If you have funds in a tax-deferred retirement plan such as an IRA, when you reach age 70 you must begin taking minimum distributions from that plan or pay a hefty additional tax on the amount that should have been distributed. Until recently, structuring these minimum distributions was a complicated business that if not done properly it could have serious tax consequences. New rules issued by the Internal Revenue Service, however, have streamlined the process considerably and should reduce the required distributions for most people.
One of the difficult choices the old rules required was which of several life expectancy tables to use. Under the new rules, beginning with required 2001 distributions, you can consult one simple chart to determine your required distributions. This change in the rules will reduce almost every account owner's lifetime minimum distributions. This in turn will allow you to accumulate more money in your retirement accounts, tax-deferred.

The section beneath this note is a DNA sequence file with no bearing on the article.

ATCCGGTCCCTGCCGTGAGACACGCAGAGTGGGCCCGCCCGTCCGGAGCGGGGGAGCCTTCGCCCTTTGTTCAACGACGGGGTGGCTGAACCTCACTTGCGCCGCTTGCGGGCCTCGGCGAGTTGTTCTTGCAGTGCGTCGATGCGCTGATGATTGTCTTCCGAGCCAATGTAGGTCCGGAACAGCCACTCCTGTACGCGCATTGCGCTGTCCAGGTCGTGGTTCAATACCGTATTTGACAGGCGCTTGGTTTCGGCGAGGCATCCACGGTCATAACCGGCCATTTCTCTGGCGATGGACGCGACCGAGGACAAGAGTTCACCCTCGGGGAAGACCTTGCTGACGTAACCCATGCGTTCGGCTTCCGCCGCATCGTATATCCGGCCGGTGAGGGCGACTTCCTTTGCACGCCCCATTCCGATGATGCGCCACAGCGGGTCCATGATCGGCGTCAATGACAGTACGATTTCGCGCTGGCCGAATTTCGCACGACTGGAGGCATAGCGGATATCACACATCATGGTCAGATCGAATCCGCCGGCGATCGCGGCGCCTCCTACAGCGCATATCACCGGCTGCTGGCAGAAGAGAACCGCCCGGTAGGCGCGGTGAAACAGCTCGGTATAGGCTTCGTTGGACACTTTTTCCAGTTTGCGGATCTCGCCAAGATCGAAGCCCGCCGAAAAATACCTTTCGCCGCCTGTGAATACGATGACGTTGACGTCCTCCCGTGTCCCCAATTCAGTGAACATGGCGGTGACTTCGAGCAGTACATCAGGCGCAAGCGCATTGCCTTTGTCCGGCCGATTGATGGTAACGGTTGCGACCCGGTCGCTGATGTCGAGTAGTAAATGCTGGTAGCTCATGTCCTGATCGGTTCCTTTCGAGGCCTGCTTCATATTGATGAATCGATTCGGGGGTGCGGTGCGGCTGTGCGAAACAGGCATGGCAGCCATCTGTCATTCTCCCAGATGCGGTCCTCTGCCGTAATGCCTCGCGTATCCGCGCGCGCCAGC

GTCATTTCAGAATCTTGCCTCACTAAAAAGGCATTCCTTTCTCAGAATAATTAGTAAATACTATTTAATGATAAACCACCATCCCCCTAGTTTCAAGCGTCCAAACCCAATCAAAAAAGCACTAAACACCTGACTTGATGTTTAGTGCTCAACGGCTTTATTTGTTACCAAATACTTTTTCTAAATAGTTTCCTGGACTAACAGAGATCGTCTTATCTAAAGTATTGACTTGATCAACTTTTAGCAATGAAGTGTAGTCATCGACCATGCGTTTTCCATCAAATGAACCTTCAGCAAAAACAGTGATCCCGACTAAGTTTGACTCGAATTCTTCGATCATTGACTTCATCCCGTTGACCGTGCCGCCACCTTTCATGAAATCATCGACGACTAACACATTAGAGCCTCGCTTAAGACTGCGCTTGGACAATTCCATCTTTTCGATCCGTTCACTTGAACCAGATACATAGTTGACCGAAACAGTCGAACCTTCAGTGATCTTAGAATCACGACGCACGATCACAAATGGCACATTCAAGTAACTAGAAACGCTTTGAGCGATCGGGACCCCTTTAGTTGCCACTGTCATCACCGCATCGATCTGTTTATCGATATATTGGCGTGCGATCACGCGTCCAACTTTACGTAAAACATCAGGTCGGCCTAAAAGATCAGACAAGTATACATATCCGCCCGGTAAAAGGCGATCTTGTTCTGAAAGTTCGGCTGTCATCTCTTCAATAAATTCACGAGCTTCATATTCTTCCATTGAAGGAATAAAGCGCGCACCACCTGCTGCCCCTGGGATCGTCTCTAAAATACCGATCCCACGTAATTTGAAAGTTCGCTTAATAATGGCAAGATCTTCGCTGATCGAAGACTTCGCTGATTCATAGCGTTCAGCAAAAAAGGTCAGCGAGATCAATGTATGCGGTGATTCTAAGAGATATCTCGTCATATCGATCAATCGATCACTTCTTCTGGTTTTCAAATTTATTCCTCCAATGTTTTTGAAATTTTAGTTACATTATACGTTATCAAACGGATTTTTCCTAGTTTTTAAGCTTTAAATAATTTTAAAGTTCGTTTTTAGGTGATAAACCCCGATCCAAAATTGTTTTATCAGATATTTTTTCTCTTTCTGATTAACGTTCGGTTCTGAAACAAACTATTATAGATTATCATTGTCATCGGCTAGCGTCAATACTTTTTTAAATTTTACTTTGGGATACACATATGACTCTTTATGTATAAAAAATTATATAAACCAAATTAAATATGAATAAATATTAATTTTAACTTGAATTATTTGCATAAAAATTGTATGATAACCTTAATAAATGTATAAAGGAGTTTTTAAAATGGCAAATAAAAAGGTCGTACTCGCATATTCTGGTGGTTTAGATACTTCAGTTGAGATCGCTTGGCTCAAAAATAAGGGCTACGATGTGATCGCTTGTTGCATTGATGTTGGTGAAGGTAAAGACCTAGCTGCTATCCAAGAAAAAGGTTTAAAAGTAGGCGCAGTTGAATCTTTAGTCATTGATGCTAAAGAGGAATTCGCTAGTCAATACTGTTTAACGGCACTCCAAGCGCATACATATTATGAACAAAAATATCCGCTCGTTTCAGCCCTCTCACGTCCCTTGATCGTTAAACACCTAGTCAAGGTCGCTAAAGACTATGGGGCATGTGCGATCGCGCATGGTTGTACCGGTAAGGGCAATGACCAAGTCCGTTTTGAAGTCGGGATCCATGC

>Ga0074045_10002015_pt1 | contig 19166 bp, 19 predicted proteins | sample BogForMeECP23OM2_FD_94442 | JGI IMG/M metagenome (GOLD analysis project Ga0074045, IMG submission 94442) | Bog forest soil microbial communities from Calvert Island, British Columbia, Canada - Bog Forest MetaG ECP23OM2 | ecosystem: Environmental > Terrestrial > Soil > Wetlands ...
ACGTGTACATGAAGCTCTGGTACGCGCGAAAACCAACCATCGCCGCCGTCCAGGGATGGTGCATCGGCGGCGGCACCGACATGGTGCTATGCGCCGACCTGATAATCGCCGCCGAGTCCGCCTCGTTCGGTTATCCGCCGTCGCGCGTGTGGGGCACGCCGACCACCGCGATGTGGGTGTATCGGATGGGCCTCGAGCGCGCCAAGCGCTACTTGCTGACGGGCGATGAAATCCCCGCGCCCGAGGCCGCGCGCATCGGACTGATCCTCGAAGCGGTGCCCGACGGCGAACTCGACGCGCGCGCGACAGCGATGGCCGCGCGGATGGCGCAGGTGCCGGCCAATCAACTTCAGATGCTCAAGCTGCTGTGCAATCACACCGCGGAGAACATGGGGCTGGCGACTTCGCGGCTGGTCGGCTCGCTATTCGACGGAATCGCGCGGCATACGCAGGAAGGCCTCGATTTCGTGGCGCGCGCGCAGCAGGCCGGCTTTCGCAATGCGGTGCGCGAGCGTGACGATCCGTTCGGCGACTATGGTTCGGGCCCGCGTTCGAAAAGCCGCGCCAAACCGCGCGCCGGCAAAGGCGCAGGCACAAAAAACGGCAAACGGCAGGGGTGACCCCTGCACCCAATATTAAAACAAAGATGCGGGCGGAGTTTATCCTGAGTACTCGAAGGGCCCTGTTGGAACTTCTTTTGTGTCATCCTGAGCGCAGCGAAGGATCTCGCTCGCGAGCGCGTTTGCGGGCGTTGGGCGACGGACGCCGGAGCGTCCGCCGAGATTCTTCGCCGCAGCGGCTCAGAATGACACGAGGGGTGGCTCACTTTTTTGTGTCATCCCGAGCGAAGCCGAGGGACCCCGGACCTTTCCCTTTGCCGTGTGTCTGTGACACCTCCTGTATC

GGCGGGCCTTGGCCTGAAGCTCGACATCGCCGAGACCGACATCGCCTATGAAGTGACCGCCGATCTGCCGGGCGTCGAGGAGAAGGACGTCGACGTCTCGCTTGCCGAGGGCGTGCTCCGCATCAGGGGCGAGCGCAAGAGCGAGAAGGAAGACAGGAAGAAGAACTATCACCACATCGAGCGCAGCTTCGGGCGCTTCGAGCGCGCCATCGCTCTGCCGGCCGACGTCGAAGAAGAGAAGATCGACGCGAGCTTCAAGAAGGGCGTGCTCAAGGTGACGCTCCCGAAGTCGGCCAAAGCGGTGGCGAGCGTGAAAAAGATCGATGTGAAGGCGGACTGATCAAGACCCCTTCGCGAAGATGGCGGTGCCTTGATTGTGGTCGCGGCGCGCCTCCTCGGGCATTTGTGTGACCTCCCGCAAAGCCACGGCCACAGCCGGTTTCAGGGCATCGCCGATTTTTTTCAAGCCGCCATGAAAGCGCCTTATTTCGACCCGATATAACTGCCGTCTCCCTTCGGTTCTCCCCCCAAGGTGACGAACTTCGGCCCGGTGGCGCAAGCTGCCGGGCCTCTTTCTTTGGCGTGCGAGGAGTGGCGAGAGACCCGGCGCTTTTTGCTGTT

Another fateful choice under the old rules was the choice of your beneficiary for the retirement plan funds. You had to name your beneficiary when you began making distributions, and failure to name one usually resulted in your heirs taking distribution of the entire retirement plan within five years and paying income taxes on those distributions during that time.
The new rules postpone the date for determining designated beneficiaries until December 31 of the year following the year of the retirement account owner's death. This means that your designation of a beneficiary (or your failure to name one) will rarely result in the kinds of tax-planning disasters that were common under the old rules. In most cases, your heirs will be able to take steps that will ensure deferral of taxes on retirement accounts over their lifetimes.
For more details on the new rules, as well as other retirement planning tips, go to our Retirement Planning section.